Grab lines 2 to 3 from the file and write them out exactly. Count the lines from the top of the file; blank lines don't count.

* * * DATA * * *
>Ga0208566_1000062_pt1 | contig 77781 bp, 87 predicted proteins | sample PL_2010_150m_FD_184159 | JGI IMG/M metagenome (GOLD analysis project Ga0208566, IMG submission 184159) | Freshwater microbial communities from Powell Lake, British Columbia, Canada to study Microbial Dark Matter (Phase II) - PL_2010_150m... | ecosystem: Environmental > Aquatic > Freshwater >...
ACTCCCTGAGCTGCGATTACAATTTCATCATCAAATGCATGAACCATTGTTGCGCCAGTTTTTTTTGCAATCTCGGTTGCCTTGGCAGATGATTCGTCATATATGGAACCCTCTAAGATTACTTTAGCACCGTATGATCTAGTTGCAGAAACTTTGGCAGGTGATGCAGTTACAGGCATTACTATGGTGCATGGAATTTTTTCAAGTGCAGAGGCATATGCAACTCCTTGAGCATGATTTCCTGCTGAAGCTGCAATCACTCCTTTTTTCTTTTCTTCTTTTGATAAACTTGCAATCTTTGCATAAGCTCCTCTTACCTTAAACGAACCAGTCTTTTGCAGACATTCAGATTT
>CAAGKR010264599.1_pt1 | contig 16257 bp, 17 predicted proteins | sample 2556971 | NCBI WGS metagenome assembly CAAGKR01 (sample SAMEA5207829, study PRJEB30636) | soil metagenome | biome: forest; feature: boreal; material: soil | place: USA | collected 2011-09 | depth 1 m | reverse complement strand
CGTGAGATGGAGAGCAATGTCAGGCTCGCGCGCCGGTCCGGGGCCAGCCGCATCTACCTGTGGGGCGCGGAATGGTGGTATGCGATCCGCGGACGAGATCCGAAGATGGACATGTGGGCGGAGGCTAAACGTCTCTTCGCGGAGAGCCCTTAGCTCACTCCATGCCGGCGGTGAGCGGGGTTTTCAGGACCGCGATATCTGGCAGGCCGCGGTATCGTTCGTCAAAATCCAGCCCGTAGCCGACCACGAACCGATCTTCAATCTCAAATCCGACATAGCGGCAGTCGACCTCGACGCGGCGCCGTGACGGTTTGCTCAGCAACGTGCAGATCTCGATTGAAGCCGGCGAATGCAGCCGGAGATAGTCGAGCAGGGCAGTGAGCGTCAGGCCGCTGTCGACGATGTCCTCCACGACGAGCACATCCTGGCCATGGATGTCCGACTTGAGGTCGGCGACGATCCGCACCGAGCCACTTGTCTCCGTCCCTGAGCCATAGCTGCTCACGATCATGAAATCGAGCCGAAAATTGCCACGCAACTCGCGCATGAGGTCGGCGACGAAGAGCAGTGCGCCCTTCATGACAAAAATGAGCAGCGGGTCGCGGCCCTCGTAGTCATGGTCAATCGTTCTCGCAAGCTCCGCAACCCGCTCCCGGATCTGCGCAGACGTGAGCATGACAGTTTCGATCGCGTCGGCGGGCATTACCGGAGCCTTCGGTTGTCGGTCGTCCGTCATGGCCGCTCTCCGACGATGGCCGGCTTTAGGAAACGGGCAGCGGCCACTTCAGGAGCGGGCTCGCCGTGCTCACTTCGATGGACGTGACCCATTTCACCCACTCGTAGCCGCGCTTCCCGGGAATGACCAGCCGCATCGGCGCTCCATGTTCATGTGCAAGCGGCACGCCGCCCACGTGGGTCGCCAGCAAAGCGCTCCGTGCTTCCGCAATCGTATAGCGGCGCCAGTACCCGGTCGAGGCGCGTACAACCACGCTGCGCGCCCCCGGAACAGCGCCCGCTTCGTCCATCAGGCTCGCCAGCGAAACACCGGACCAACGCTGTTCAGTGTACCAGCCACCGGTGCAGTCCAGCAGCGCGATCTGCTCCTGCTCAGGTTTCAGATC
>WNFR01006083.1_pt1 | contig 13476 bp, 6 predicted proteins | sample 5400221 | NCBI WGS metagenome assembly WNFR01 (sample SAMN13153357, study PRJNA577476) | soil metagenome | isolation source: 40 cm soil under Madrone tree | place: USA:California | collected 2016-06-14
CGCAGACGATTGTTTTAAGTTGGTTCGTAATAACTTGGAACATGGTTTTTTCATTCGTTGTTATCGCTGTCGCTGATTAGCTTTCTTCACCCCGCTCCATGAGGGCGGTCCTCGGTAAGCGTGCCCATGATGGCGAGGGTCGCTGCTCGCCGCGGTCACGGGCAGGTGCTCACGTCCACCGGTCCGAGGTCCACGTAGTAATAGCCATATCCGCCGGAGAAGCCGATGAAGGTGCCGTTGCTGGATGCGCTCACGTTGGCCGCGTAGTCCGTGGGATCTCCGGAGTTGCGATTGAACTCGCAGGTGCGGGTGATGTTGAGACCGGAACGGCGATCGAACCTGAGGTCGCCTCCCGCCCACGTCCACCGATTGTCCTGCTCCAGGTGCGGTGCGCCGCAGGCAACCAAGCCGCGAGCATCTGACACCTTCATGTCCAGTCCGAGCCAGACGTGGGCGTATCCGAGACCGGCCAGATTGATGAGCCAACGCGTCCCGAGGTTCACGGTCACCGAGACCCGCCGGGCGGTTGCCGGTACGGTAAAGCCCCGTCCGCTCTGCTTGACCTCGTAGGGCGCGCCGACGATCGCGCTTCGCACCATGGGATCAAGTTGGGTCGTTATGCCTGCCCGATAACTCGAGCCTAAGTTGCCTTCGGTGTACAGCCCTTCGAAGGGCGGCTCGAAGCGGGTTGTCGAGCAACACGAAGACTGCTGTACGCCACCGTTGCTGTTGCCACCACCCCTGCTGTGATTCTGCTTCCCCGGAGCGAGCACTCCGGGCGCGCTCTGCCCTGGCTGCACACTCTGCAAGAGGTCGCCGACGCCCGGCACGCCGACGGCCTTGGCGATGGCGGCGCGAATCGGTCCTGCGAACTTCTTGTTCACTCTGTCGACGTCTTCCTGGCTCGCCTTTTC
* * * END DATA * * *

ACTCCCTGAGCTGCGATTACAATTTCATCATCAAATGCATGAACCATTGTTGCGCCAGTTTTTTTTGCAATCTCGGTTGCCTTGGCAGATGATTCGTCATATATGGAACCCTCTAAGATTACTTTAGCACCGTATGATCTAGTTGCAGAAACTTTGGCAGGTGATGCAGTTACAGGCATTACTATGGTGCATGGAATTTTTTCAAGTGCAGAGGCATATGCAACTCCTTGAGCATGATTTCCTGCTGAAGCTGCAATCACTCCTTTTTTCTTTTCTTCTTTTGATAAACTTGCAATCTTTGCATAAGCTCCTCTTACCTTAAACGAACCAGTCTTTTGCAGACATTCAGATTT
>CAAGKR010264599.1_pt1 | contig 16257 bp, 17 predicted proteins | sample 2556971 | NCBI WGS metagenome assembly CAAGKR01 (sample SAMEA5207829, study PRJEB30636) | soil metagenome | biome: forest; feature: boreal; material: soil | place: USA | collected 2011-09 | depth 1 m | reverse complement strand